Brownsberger said his team modeled the district’s proposed new shape based on past elections and found that it would allow Black voters to select a representative of their choice, remedying what he called another Voting Rights Act violation.

Boston’s Ward 16 would be split across two Senate districts under the proposal, a step that Rep. Dan Hunt said would “strongly dilute the city’s power.”

“We’re pursuing all legal options,” Hunt, who chairs the Ward 16 Democratic Committee, said in an interview. “Clearly, the adjacent precincts are communities of common interest, ethnically, in an urban mindset, socioeconomically. This break goes against the tenet to keep cities and towns whole.”

Overall, the new map would divide 10 cities and towns into multiple Senate districts: Boston, Worcester, Springfield, Chicopee, Cambridge, Winchester, Lexington, Braintree, Haverhill and North Andover. Of those, only Haverhill would be newly split.

Another 12 communities that stretch across multiple Senate districts on the current map would no longer be split: Clinton, Northborough, Northbridge, Franklin, Sudbury, Natick, Attleboro, Wellesley, Needham, Sharon, Easton and East Bridgewater.

Brownsberger and his counterpart on the House side, Rep. Michael Moran, said they are reaching out to municipal leaders in those cities and towns to address any issues.

Cities and towns traditionally drew their precincts before lawmakers created legislative districts, but the order flipped this year under a law Gov. Charlie Baker signed last week. Lawmakers said that order-of-operations switch responds to delays the COVID-19 pandemic inflicted on delivery of the U.S. Census data used in determining new political boundaries.

Voting advocates in the Drawing Democracy Coalition praised the increase in majority-nonwhite Senate districts while noting it fell short of their proposal to bump the number up to seven.

Beth Huang, director of the Massachusetts Voter Table and a leader in the Drawing Democracy Coalition, said the coalition’s goal for the Senate was to split Lawrence from Andover and create a district “weighted toward BIPOC communities, specifically Latinx communities, in the Merrimack Valley.”

“At the end of the day, the Senate district in the Merrimack Valley accomplished that goal,” Huang said.

Huang, however, said it was disappointing that Brownsberger and Senate leaders chose not to create a new majority-minority district that grouped Brockton with Stoughton and Randolph — communities the coalition considers to have similar interests. She also questioned the use of citizen voting age population to draw the Second Suffolk District in Boston.

Huang said the map would create an “overconcentration of Black voters” in that district and “weakened minority representation” in the First Suffolk District.

Brownsberger said he expects that advocates will “feel comfortable” with the Boston changes and the role that citizen voting age population played in decision-making once they reviewed the data.

He also said Senate leaders opted not to pursue another mostly nonwhite district anchored by Brockton because, unlike other parts of the state, the region did not have “an adequate population of any particular majority.”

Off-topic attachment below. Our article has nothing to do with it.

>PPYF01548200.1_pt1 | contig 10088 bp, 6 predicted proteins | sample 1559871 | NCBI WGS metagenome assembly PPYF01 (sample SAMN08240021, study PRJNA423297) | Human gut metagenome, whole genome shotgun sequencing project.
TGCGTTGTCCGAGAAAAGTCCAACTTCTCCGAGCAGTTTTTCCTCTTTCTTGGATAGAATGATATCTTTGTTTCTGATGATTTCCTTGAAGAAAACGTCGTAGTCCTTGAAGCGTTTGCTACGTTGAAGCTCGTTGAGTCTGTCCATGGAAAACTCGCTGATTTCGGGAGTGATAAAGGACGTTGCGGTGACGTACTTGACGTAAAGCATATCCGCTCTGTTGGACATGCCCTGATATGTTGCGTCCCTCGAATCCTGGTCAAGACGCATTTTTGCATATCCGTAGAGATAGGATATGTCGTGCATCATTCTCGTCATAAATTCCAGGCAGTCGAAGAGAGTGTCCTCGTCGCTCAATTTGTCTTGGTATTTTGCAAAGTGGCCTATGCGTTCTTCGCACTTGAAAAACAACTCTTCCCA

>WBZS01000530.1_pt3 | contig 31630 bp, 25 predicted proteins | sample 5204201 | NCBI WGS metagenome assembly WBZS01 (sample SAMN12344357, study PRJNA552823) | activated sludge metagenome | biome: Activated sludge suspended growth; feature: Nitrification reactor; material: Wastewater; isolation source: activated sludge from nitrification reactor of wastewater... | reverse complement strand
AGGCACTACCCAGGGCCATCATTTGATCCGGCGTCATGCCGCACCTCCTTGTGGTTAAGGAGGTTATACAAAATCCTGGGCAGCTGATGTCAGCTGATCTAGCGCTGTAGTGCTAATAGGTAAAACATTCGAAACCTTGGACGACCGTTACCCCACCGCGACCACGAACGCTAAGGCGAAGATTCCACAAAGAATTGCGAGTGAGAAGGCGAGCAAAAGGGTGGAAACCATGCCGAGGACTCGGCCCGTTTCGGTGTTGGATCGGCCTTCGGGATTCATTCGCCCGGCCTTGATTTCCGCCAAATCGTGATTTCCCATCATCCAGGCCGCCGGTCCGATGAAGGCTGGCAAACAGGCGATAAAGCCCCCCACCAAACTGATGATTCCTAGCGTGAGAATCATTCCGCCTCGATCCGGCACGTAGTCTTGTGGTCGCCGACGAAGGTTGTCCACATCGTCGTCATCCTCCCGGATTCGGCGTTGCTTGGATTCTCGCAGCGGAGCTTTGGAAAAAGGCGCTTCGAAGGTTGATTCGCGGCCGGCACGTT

Common Cause Massachusetts Executive Director Geoff Foster said the Senate’s proposal “would be stronger if total population was used to draw more majority minority districts.”

“Instead, we see low-income and communities of color in Brockton, Boston, and Haverhill who could suffer political consequences for a decade,” Foster said. “It is our hope that those community voices will be centered in the six-day public input period and as a coalition we will evaluate our options.”

Asked if protecting incumbents factored into decisions, Brownsberger replied that “continuity of representation is something we always factor” but added that “most senators are experiencing change.”

Only six of the Senate’s 40 districts — those currently represented by Sens. Patrick O’Connor of Weymouth, Mark Montigny of New Bedford, Jason Lewis of Winchester, Cindy Friedman of Arlington and Michael Rodrigues of Westport — are unchanged from the last decennial redistricting process.

For some senators, the updates would be more dramatic. Sen. Anne Gobi, the vice chair of the Redistricting Committee, would see her district slide to the east and fall entirely within Worcester and Hampshire counties. Brownsberger estimated more than half of her constituency would be new, calling it “a very heavy load for her to have to shoulder.” The district currently held by Sen. Barry Finegold, an Andover Democrat, would be more than two-thirds new to him, Brownsberger said.

With an eye on the one-year residency requirement to run for state representative, House and Senate leaders are aiming to wrap up the once-a-decade process of redrawing state legislative lines by early November.

The release of draft maps on Tuesday kicks off a public comment period that will last until 5 p.m. on Monday.

Lawmakers leading the redistricting push also need to craft new boundaries for the state’s eight Governor’s Council districts and nine congressional districts, which Brownsberger said would be released “shortly.”

“Exactly what shortly means, whether that’s a couple of days or a couple of weeks, we’re not sure yet,” he said.

[Matt Murphy contributed reporting.]